For more than 25 years, Will Murillo has painstakingly crafted ice skating boots worn by everyone from Olympians to amateurs -- all with an eye toward old-world craftsmanship. But 2020, nearly marked the Hayward craftsman's last year in business.
"All of a sudden Covid happened," Murillo said, "and production stopped, completely."
With Olympic games, ice shows and skating rinks shut down because of the pandemic, the orders for Murillo's handmade skates all but dried up. His savings account dwindled to almost nothing, and he eyed a nearly impossible future.
"We were extremely close to close our doors," Murillo said, who runs his company Avanta Boot Lab in Hayward.
But after word of his struggle got out to the skating community, a sort-of skating cavalry rode to his rescue. Dozens of skaters began ordering his skates, which run more than a thousand dollars a pair, some even purchasing them even though they didn't need new skates.
Rennain Garnes, a beginning skater from Oakland launched a GoFundMe to support the company, then paid for a pair of skates he planned to pick up -- well-- someday.
"I’m doing ok," Garnes said, "but knowing that these guys will be a struggling, I thought 'well I can help them out."
Murillo said the outpouring of orders from the skating community kept him afloat through a difficult time. The last-minute business allowed him to keep several employees working.
"You can’t stop when you see the love you received from them," Murillo said surrounded by tools and unfinished skates. "It’s because of them that we’re still here."
Murillo started out his career as teen -- he discovered an ice skate building operation in the Bronx, New York and pestered the owner until he gave him a job sweeping floors. Murillo worked his way up to making skate boots, learning the skills of the trade. When the business eventually closed years later, Murillo bought all the company's manufacturing machines, hired some of his former co-workers and opened up a business in Hayward. His staff currently includes two men in their seventies who worked alongside the younger Murillo in New York.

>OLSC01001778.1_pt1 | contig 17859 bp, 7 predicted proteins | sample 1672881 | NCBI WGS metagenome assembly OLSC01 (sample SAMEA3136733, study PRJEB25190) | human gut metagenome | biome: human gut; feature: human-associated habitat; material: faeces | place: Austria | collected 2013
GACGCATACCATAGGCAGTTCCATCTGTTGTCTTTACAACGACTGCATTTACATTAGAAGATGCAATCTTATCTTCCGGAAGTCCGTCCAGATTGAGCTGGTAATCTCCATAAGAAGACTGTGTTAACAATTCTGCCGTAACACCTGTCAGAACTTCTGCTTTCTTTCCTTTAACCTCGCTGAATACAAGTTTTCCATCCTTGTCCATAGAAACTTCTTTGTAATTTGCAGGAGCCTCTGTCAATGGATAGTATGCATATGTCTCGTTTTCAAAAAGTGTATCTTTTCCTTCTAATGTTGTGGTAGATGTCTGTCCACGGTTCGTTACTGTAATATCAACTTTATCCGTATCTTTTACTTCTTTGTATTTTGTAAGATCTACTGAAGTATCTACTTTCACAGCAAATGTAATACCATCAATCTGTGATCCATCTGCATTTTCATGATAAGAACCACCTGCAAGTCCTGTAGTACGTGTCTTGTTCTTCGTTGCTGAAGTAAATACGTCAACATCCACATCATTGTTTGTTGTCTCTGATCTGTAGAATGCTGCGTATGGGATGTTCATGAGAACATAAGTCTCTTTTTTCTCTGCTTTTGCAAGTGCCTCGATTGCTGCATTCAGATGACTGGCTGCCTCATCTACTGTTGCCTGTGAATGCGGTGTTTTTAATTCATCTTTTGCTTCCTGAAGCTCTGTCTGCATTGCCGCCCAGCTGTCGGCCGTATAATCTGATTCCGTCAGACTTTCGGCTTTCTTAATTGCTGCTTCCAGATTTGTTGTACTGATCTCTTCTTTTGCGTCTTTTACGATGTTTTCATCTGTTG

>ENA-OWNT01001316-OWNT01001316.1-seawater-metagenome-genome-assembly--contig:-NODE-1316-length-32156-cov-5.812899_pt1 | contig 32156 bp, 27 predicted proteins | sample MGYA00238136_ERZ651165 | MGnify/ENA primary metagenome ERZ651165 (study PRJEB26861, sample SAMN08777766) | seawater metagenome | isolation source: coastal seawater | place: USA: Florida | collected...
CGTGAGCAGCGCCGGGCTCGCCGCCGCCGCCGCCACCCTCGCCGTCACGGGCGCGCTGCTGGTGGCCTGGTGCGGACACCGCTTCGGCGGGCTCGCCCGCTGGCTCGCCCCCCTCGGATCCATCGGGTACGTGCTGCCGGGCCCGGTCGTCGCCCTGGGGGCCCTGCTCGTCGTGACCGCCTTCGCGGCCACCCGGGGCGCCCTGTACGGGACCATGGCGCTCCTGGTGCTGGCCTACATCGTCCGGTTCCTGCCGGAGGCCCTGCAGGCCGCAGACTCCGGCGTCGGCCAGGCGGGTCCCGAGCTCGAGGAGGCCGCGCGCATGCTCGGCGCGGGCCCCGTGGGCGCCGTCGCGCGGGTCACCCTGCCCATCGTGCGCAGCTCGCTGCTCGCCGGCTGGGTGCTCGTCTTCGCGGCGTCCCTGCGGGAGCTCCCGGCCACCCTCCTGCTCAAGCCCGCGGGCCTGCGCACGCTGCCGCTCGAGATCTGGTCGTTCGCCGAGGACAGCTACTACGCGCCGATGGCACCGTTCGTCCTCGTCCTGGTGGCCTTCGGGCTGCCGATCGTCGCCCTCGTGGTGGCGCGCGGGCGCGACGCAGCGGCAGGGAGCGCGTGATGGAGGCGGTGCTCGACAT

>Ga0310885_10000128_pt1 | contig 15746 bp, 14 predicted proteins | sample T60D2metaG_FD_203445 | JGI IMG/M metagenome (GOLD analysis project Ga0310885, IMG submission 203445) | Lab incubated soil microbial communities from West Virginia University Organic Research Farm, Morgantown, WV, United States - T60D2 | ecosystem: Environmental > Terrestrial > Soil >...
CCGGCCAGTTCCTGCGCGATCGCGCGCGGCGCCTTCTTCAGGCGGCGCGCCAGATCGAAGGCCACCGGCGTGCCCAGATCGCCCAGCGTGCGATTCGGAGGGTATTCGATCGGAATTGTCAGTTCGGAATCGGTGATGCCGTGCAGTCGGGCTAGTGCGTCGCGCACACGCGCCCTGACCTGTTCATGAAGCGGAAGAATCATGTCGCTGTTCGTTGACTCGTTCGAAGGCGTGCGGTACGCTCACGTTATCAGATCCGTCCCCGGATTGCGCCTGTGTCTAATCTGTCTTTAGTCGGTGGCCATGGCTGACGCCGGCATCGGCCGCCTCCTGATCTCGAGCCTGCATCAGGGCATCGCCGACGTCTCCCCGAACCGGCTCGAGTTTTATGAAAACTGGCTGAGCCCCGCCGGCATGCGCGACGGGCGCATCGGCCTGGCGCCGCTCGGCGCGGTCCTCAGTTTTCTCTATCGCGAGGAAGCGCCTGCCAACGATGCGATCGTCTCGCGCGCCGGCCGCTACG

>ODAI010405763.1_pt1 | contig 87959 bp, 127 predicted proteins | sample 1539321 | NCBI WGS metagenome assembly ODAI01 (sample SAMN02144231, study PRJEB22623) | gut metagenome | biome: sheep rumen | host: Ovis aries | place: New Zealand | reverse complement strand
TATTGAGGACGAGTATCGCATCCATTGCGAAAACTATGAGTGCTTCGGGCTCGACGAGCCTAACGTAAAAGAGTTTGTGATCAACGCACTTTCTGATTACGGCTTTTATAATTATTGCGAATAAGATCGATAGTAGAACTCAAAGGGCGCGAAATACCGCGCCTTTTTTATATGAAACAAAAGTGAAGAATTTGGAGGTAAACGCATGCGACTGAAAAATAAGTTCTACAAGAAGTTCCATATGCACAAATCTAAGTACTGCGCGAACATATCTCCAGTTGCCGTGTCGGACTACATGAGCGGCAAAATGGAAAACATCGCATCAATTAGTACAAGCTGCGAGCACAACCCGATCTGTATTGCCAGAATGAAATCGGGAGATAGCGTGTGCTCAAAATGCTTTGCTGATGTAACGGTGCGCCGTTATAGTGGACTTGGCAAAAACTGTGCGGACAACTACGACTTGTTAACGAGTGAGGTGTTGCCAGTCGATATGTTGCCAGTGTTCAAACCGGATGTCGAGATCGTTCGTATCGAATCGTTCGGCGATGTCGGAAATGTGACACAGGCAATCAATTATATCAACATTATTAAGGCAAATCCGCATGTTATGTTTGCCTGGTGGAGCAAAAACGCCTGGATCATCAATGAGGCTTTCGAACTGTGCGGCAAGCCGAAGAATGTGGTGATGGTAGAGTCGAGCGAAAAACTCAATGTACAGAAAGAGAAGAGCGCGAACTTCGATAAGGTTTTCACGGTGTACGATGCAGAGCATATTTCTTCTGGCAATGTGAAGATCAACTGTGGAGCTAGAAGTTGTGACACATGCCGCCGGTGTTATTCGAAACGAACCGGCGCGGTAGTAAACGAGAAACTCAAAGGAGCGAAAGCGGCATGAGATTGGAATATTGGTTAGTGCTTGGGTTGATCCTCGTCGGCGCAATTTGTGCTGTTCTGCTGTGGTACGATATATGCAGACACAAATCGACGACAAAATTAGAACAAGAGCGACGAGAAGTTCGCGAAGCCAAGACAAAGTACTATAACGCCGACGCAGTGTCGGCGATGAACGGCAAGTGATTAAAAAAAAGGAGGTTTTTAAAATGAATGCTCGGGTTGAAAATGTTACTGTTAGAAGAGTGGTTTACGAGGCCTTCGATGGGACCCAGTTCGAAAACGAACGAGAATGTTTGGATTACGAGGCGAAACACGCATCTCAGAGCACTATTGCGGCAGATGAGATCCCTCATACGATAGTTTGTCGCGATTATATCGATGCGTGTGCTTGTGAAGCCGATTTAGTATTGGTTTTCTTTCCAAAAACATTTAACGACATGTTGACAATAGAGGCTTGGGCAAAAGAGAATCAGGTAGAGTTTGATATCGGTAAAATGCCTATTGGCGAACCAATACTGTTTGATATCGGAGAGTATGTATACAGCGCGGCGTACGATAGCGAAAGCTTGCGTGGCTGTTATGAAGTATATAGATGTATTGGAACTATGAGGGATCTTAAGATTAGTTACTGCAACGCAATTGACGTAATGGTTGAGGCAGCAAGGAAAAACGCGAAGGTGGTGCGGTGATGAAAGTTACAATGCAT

"We always been dedicated and passionate about what we do," Murillo said.
Murillo pointed out several clocks in the building stopped at different times because they aren't running, emphasizing that ice skate making isn't a craft you can rush.
"You can’t have the mentality of I need to make X amount of skates a week," he said.
But the sudden impact of the pandemic sent a chill through Murillo, thinking he'd be unable to pursue a craft he grew-up on. His wife Allison, a skating coach who also hasn't been able to work, praised the local skating community for its loyalty.
"So those skates they bought, it wasn’t just a one-time purchase," Allison said, "it was 'thank you for letting us hold on more and more years to come."
Murillo is considered one of the last skate boot makers in the world, crafting each boot from an impression taken from each customer's feet. Inside the warehouse, hundreds of feet impressions hung from the ceilings and racks, a testament to his fan base. It's a world Murillo wasn't ready to leave behind, and now, won't have to.
"When you see that, how can I say I’m going to stop," he said. "That encourages you to keep on going."